Where SVOD Falls Short
FAST channels are quickly becoming a choice option for both viewers and content rights holders.
Because Netflix pioneered and then dominated the SVOD space for more than a decade, the company’s current struggles are considered by many to signal the direction of an entire industry. Landmark subscriber losses now seem even more problematic than initially feared, and the recent about-face from Netflix founder Reed Hastings, who for years had promised no advertising on the platform, suggests nothing less than a seismic shift in streaming business models.
Proclaiming this as the end of subscription-based streaming may be presumptuous, but change is here. If SVOD isn’t in a freefall, its once-steady growth has undeniably stalled. Why?
Credit Netflix for identifying a market opportunity, pursuing it and helping populate and advance the technology to bring streaming into living rooms and to smart devices. In the early days, Netflix competed with YouTube for viewership, but among pure SVOD platforms it achieved its status as industry leader by being first and beating its subscription-driven peers to the punch at nearly every key point along the way.
The streaming space has since become a crowded one, and many legacy media giants with copious resources and valuable intellectual property have decided to DIY their streaming efforts rather than piggyback off platforms such as Netflix. Competition often benefits consumers, but fragmentation in the space has created a zero-sum content game that has forced viewers to decide between paying for multiple services or binging and hopping. That’s ideal for neither customer nor company.
Although streaming has arguably ushered in a golden age of television, featuring programming as brilliant and diverse as Stranger Things (Netflix), The Marvelous Mrs. Maisel (Amazon’s Prime Video) and Ted Lasso (Apple+), most viewers can’t afford or won’t subscribe to three separate streaming services. Now imagine if they also wanted to watch Yellowstone (Comcast’s Peacock), Insecure (HBO Max) and The Old Man (Hulu). Competition in the space has yielded a lot of quality content, but someone has to pay for the production costs associated with content creation. (Hint: It’s the viewer.)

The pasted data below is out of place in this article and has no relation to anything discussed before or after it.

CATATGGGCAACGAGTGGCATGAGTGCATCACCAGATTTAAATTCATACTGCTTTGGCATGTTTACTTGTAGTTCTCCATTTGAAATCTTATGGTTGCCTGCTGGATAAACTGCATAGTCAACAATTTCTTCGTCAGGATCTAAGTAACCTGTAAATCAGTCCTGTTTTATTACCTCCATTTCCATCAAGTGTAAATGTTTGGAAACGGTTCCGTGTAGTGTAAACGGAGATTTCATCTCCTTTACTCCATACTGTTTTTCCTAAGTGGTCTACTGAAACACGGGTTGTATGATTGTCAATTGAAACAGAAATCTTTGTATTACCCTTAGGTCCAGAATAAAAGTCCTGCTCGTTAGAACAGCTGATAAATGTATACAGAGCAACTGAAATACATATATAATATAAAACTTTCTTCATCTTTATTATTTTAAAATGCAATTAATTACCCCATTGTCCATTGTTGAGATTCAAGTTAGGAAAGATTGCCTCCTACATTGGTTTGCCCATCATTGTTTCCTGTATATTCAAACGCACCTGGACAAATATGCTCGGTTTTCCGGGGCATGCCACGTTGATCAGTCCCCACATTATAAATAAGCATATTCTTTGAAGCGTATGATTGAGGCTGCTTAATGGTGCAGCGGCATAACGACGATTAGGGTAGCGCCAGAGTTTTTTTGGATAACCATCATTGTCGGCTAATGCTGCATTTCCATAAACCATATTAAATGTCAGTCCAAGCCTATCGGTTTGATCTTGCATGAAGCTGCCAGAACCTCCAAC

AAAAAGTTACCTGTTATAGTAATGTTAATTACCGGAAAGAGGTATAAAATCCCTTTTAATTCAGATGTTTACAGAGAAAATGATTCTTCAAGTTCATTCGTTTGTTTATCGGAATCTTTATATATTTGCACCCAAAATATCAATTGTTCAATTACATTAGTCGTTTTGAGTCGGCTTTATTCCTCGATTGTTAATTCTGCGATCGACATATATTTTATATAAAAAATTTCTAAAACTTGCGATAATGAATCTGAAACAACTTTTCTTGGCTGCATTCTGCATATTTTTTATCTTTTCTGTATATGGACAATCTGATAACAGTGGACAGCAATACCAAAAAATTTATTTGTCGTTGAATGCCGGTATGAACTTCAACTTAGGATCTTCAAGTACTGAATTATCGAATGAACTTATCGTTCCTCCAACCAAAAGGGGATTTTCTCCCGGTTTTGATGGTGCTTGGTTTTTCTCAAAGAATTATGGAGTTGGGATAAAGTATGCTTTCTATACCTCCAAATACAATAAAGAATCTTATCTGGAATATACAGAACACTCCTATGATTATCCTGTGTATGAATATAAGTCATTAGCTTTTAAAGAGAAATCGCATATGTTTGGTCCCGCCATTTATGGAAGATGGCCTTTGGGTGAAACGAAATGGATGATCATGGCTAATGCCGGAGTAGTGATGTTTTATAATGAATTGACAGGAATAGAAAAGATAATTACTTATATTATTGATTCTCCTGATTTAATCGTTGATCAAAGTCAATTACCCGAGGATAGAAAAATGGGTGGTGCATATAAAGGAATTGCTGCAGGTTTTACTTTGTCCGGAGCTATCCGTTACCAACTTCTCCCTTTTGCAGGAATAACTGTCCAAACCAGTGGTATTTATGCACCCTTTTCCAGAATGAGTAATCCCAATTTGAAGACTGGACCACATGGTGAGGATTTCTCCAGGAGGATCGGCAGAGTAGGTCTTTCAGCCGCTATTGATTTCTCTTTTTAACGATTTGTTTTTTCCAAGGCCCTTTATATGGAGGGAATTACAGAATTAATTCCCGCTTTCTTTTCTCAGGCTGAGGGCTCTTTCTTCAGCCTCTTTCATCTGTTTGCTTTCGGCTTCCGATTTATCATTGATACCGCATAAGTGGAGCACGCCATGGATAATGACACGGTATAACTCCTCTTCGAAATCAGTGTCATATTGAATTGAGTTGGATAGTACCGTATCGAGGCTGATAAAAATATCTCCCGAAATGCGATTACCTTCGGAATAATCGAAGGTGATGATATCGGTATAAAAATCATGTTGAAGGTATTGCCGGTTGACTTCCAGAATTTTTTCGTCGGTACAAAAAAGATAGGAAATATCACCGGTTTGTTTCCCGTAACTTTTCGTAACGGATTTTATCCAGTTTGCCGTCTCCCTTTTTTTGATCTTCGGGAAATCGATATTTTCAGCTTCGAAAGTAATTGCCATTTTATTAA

Moreover, the space has reached something of a saturation point in North America. The vast majority of consumers in this part of the world who would subscribe to one or more SVODs already have. Global expansion through international content and infrastructure development can, and already are, paying some dividends. But streaming’s fragmentation, combined with the current climate of rising inflation, are making value – the intersection of cost and content quality and variety – increasingly important to viewers everywhere.
Even during boom times, streaming providers have budgets, which means being forced to make tough decisions about licensing existing content. To combat the constant specter of library attrition, the response from SVODs has been to create original content that can live on the proprietary platform forever. Of course, content development costs money, too. This in turn incentivizes SVODs to prioritize the original content they are creating in their own discovery strategies over licensed library content.
Additionally, Netflix and other SVOD services now have more competition to consider: AVOD and FAST. Ad-supported streaming models create an affordable, accessible distribution method for content creators and programmers, effectively democratizing and diversifying content. In particular, FAST channels are quickly becoming a choice option for both viewers and content rights holders. Subscription-based streaming platforms deliver their own type of viewing experience and a selection of high-quality originals, but SVOD providers will find it tough to beat a free, no-subscription model that already features more variety and is rapidly growing its libraries of content.
In the end, rights holders will find more opportunities for audience-building and direct revenue in ad-supported formats such as FAST for their deep library content than they would in simply licensing to the larger SVODs.